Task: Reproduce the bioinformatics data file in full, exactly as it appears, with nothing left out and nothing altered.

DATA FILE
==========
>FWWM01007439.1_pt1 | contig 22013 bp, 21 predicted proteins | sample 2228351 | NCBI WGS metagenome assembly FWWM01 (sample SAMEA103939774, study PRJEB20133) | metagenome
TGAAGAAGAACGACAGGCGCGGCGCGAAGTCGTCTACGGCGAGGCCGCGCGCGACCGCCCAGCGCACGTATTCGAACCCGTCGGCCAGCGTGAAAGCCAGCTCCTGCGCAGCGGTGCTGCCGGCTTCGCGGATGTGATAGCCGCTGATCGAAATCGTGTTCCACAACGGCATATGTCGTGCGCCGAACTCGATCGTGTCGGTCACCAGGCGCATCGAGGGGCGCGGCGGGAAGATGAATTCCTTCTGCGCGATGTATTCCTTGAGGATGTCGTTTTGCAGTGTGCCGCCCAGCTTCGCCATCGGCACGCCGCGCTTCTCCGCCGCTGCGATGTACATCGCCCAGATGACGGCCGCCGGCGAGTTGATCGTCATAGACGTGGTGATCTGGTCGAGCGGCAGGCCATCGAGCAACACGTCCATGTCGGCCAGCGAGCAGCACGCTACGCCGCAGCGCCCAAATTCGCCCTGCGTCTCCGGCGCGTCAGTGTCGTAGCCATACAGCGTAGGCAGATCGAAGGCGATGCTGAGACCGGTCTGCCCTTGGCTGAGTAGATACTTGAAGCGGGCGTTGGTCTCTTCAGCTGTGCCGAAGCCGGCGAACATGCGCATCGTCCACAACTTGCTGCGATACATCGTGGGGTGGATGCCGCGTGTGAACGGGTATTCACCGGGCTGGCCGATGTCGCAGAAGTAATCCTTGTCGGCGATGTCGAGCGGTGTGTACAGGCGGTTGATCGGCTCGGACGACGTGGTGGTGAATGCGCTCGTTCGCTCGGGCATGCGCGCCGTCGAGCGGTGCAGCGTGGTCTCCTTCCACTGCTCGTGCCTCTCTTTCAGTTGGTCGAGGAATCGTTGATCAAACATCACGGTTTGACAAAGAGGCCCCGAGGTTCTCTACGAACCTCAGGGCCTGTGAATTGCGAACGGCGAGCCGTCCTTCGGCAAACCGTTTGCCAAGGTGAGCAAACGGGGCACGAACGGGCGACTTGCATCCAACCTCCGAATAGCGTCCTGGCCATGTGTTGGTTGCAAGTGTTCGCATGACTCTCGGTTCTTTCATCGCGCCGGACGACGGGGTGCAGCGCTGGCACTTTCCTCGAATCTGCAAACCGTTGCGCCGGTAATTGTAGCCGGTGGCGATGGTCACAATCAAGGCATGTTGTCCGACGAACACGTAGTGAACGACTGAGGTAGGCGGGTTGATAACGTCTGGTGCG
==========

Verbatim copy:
>FWWM01007439.1_pt1 | contig 22013 bp, 21 predicted proteins | sample 2228351 | NCBI WGS metagenome assembly FWWM01 (sample SAMEA103939774, study PRJEB20133) | metagenome
TGAAGAAGAACGACAGGCGCGGCGCGAAGTCGTCTACGGCGAGGCCGCGCGCGACCGCCCAGCGCACGTATTCGAACCCGTCGGCCAGCGTGAAAGCCAGCTCCTGCGCAGCGGTGCTGCCGGCTTCGCGGATGTGATAGCCGCTGATCGAAATCGTGTTCCACAACGGCATATGTCGTGCGCCGAACTCGATCGTGTCGGTCACCAGGCGCATCGAGGGGCGCGGCGGGAAGATGAATTCCTTCTGCGCGATGTATTCCTTGAGGATGTCGTTTTGCAGTGTGCCGCCCAGCTTCGCCATCGGCACGCCGCGCTTCTCCGCCGCTGCGATGTACATCGCCCAGATGACGGCCGCCGGCGAGTTGATCGTCATAGACGTGGTGATCTGGTCGAGCGGCAGGCCATCGAGCAACACGTCCATGTCGGCCAGCGAGCAGCACGCTACGCCGCAGCGCCCAAATTCGCCCTGCGTCTCCGGCGCGTCAGTGTCGTAGCCATACAGCGTAGGCAGATCGAAGGCGATGCTGAGACCGGTCTGCCCTTGGCTGAGTAGATACTTGAAGCGGGCGTTGGTCTCTTCAGCTGTGCCGAAGCCGGCGAACATGCGCATCGTCCACAACTTGCTGCGATACATCGTGGGGTGGATGCCGCGTGTGAACGGGTATTCACCGGGCTGGCCGATGTCGCAGAAGTAATCCTTGTCGGCGATGTCGAGCGGTGTGTACAGGCGGTTGATCGGCTCGGACGACGTGGTGGTGAATGCGCTCGTTCGCTCGGGCATGCGCGCCGTCGAGCGGTGCAGCGTGGTCTCCTTCCACTGCTCGTGCCTCTCTTTCAGTTGGTCGAGGAATCGTTGATCAAACATCACGGTTTGACAAAGAGGCCCCGAGGTTCTCTACGAACCTCAGGGCCTGTGAATTGCGAACGGCGAGCCGTCCTTCGGCAAACCGTTTGCCAAGGTGAGCAAACGGGGCACGAACGGGCGACTTGCATCCAACCTCCGAATAGCGTCCTGGCCATGTGTTGGTTGCAAGTGTTCGCATGACTCTCGGTTCTTTCATCGCGCCGGACGACGGGGTGCAGCGCTGGCACTTTCCTCGAATCTGCAAACCGTTGCGCCGGTAATTGTAGCCGGTGGCGATGGTCACAATCAAGGCATGTTGTCCGACGAACACGTAGTGAACGACTGAGGTAGGCGGGTTGATAACGTCTGGTGCG